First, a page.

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Barn fires can take away everything you know in an instant

Barn fires can take away everything you know in an instant
A fire safety checkup in your buildings and grain bins will be worth the effort.

The barn lights – not heat lamps – burned for nearly two months straight this winter in the lambing barn. We installed new cameras, and while they provide night vision, the image is much sharper if there is more light. So I always left these lights on. I finally shut them off after the last ewe lambed and we took down the cameras and tucked them away for next year.

Related: 7 Tips To Prevent Farm Barn And Building Fires

At one time a bathroom light fixture seemed like a good fit for the barn – notice it is corroding. A mouse nest was found inside the electrical box feeding this outlet.

Four days later I was feeding in the barn when I heard a noise, looked up at the top of the entrance door, and saw flames shooting between to wires – one metal-encased wire and another wire. I instinctively hit the light switch and it stopped. Almost without thinking I flipped it on again to make sure I saw what I thought I saw. Poof! Flames shot out again and smoke tailed off after I shut off the switch. This time I also threw the breakers, and soon even threw the main breaker in the main panel for service coming into the farmstead.

Only the grace of God is behind that barn still standing. As the old country Western song about "Poncho and Lefty," two Mexican characters form the old West days, says, "The Federales say they could have had him any day…" The barn could have gone up in flames any night, any time. The genetics I've bred for would have been lost, along with the barns. Since our barns are close together, we likely would have lost them all.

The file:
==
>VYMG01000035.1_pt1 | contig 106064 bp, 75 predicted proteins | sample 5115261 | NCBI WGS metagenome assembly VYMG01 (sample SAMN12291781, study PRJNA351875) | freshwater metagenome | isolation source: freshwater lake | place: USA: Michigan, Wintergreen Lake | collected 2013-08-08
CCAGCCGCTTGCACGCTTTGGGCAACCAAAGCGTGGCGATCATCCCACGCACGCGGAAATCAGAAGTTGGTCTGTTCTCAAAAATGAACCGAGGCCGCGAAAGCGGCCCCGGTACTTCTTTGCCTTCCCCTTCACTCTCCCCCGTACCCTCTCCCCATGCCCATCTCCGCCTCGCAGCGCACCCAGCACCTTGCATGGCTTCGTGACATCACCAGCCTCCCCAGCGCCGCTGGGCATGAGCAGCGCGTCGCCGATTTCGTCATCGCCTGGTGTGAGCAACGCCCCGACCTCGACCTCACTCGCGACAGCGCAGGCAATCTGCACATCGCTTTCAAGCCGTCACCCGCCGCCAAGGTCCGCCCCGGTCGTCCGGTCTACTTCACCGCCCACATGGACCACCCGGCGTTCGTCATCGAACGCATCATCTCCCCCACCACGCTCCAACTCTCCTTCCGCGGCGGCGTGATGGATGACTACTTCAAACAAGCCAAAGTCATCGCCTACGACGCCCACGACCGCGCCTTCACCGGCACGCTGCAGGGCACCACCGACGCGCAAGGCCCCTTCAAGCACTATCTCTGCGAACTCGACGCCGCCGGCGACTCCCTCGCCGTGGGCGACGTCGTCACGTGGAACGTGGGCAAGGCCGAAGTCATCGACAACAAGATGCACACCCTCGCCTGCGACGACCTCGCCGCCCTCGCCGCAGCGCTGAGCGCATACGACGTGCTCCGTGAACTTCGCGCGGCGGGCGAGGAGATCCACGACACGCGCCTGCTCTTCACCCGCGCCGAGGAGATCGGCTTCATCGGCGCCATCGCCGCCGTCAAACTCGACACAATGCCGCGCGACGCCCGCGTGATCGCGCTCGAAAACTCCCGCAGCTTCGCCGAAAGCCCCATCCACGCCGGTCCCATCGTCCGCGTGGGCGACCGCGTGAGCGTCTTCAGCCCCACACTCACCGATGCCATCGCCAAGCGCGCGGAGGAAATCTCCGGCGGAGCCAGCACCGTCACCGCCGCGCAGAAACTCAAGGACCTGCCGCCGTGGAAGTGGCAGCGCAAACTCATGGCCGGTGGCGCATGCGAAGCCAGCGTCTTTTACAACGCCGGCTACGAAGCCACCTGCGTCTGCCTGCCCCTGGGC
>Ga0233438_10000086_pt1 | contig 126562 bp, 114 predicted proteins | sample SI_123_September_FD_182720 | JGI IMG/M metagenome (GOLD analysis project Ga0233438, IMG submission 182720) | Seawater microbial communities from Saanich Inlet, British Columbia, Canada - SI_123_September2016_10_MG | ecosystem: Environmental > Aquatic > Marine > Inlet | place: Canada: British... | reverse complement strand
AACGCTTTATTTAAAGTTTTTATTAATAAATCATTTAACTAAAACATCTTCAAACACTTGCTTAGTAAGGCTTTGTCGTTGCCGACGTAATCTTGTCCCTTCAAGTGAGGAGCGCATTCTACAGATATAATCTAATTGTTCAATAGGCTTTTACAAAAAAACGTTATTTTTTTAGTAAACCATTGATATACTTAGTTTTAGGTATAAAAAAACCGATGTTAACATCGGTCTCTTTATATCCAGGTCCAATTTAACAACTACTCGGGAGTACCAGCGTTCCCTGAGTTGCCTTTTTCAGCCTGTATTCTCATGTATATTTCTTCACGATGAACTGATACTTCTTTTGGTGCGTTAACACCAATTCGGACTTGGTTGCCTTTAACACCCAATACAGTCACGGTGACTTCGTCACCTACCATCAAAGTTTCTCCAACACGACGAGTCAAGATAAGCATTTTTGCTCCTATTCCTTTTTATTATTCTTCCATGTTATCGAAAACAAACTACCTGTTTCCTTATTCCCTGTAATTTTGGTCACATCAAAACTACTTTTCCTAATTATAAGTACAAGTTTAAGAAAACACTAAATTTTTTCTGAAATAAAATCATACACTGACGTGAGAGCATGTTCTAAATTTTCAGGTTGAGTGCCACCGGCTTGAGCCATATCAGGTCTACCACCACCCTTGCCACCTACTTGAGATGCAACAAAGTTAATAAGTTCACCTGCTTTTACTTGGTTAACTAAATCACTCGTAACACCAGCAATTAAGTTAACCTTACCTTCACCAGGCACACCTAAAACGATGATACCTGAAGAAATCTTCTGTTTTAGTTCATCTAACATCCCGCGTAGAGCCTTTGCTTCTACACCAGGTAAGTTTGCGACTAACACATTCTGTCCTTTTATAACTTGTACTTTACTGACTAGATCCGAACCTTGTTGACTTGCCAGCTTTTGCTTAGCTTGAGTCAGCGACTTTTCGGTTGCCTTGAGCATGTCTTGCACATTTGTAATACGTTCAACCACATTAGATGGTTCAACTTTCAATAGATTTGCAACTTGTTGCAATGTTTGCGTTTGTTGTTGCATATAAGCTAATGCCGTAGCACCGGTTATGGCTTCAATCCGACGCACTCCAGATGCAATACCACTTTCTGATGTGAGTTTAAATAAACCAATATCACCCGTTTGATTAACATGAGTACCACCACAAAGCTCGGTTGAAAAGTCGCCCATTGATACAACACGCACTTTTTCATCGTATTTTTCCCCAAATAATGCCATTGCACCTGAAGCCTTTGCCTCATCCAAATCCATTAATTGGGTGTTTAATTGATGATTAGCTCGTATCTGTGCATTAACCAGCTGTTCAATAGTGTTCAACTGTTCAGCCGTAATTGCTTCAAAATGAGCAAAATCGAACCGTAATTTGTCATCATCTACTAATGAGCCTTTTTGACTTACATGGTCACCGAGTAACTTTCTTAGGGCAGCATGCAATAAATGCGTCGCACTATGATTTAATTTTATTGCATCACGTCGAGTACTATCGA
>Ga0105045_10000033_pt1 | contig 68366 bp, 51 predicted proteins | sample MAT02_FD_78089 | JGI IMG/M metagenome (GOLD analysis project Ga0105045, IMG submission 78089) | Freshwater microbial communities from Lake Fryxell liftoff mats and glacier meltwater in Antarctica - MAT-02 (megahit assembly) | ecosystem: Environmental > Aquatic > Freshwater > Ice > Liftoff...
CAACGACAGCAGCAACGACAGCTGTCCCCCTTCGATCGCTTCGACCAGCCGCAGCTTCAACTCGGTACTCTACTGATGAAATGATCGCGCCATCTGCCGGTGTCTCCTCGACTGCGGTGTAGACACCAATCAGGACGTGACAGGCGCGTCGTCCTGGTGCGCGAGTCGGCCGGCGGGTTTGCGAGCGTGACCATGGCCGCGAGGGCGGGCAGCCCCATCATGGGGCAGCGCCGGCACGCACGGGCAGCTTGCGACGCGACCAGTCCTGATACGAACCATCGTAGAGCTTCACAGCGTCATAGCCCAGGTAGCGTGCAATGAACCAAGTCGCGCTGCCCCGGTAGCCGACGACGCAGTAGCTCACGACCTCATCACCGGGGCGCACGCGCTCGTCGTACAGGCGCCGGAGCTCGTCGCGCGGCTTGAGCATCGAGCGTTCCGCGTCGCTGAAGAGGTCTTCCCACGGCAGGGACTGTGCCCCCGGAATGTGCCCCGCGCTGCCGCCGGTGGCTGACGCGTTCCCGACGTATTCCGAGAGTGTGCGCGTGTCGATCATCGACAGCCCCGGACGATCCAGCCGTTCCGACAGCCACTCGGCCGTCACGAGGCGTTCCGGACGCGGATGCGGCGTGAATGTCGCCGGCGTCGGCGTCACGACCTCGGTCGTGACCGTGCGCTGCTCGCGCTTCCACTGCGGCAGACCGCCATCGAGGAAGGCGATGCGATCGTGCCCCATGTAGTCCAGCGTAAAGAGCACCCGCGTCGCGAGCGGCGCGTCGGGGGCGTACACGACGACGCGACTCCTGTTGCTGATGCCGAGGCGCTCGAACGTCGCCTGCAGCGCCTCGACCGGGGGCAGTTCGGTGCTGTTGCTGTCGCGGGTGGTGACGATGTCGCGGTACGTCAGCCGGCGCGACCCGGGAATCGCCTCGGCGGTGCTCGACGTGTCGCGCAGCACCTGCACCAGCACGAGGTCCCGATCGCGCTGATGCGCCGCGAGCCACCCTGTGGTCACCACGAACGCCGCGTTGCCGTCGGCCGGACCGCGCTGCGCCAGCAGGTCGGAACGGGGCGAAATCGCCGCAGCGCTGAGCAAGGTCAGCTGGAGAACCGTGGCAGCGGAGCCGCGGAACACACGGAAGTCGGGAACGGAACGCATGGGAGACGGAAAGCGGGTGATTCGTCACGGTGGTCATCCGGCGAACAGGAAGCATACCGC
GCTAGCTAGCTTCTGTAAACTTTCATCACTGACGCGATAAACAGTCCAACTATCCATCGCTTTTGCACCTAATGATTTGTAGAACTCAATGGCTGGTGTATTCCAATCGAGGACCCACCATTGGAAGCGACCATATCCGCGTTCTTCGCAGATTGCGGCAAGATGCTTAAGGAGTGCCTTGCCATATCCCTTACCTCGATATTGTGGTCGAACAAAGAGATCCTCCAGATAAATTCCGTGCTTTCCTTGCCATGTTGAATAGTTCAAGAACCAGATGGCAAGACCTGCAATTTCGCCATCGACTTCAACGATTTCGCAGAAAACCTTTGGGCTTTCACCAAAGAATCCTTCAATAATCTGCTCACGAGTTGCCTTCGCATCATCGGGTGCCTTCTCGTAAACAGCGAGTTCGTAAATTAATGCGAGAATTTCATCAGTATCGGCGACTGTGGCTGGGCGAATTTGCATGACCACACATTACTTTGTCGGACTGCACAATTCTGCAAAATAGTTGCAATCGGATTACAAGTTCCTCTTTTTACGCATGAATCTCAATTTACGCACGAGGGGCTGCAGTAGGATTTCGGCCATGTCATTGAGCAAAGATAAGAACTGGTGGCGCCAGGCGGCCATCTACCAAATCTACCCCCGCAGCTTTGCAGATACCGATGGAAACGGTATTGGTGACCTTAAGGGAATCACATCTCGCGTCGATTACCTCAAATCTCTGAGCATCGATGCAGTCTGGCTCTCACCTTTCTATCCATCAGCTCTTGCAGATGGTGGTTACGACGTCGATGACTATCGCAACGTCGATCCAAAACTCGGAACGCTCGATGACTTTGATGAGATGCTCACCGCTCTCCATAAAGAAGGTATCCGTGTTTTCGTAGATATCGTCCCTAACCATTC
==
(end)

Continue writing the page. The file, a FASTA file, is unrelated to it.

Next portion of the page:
I've written insurance stories about knowing what coverage you have in case certain things happen. This isn't about insurance. As one commercial for a competing company to some of the big giants says, "In a moment like this, you don't care if you can save 15% on car insurance in 15 minutes." The moment is when you've just had a wreck, and you are picking up pieces of your car off the road.

In a situation like this I really didn't care about the insurance – I had coverage and I'm sure financially I would have recovered more or less. But thinking about the loss of animals you care for and the whole thing of a fire, it makes you feel violated in some way.

This was a wake-up call, and when God slams you hard, you better respond. The bad wiring has been replaced. It should be safe to operate the barn again.

Like many people I floated along, getting by, thinking nothing would ever happen to me. It didn't. But it should have. Therein lies the life lesson.

Sometimes God has to beat you over the head with a two-by-four to get your attention. Once he gets it, don't make him have to use a second two-by-four. Take the hint the first time. The second shot might be a knock-out punch.

Take a good look at your wiring and outlets when you walk into an older barn next time. Are you safe? Don't be like me – I about had Mayhem, the funny guy from the All-State commercials – land in my farmstead in terms of burnt buildings and lost animals. Take the hint and do something about it before disaster strikes.

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